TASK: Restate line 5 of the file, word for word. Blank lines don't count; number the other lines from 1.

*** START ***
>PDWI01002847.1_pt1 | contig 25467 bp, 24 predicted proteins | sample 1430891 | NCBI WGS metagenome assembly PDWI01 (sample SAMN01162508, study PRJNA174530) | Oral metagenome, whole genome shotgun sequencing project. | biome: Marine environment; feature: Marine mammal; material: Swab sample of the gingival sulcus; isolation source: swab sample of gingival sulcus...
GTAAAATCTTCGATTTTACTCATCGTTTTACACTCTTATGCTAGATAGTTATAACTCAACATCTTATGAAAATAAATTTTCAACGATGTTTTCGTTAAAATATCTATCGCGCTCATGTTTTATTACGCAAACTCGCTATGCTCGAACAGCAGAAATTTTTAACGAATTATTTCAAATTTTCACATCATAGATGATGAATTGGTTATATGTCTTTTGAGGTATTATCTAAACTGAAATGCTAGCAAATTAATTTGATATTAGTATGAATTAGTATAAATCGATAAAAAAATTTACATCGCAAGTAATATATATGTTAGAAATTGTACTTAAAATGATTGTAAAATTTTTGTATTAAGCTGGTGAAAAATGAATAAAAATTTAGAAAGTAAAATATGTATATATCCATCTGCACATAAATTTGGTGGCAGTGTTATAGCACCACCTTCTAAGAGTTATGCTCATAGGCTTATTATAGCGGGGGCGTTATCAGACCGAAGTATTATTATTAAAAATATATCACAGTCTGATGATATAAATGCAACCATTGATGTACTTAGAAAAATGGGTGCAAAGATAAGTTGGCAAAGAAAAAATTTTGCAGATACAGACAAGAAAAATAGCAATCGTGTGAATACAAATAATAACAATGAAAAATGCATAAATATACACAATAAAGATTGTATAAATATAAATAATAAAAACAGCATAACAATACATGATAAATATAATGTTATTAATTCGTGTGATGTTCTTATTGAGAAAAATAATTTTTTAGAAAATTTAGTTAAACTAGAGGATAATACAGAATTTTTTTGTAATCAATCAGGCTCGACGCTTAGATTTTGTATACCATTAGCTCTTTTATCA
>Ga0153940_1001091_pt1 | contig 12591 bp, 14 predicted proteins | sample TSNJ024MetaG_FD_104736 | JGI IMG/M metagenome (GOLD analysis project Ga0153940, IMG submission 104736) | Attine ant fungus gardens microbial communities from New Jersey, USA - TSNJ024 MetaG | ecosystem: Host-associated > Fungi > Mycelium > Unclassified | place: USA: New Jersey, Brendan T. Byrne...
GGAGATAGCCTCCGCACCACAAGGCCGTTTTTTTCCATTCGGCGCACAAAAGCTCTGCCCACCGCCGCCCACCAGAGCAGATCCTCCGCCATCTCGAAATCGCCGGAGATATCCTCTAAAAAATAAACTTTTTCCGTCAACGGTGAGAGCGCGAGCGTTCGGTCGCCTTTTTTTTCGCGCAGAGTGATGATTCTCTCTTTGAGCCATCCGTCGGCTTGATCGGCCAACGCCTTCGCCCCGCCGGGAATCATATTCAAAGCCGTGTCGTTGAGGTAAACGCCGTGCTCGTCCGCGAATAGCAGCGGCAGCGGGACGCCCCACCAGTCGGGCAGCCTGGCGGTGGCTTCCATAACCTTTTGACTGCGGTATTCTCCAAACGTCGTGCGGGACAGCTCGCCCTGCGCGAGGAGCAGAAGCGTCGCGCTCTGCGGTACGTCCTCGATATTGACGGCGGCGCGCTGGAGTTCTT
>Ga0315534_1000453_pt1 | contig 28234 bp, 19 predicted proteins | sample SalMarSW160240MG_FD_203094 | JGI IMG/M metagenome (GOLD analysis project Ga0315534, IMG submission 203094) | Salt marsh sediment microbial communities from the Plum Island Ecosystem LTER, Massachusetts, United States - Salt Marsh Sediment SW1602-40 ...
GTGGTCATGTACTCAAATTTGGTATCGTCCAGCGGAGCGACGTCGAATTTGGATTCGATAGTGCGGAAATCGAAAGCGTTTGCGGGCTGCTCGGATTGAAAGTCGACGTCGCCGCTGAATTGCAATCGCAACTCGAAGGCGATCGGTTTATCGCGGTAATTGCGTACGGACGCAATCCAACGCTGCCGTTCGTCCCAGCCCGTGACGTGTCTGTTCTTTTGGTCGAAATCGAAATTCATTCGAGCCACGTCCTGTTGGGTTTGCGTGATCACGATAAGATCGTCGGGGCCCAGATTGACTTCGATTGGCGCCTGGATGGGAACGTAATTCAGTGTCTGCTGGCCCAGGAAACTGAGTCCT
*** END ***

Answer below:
>Ga0315534_1000453_pt1 | contig 28234 bp, 19 predicted proteins | sample SalMarSW160240MG_FD_203094 | JGI IMG/M metagenome (GOLD analysis project Ga0315534, IMG submission 203094) | Salt marsh sediment microbial communities from the Plum Island Ecosystem LTER, Massachusetts, United States - Salt Marsh Sediment SW1602-40 ...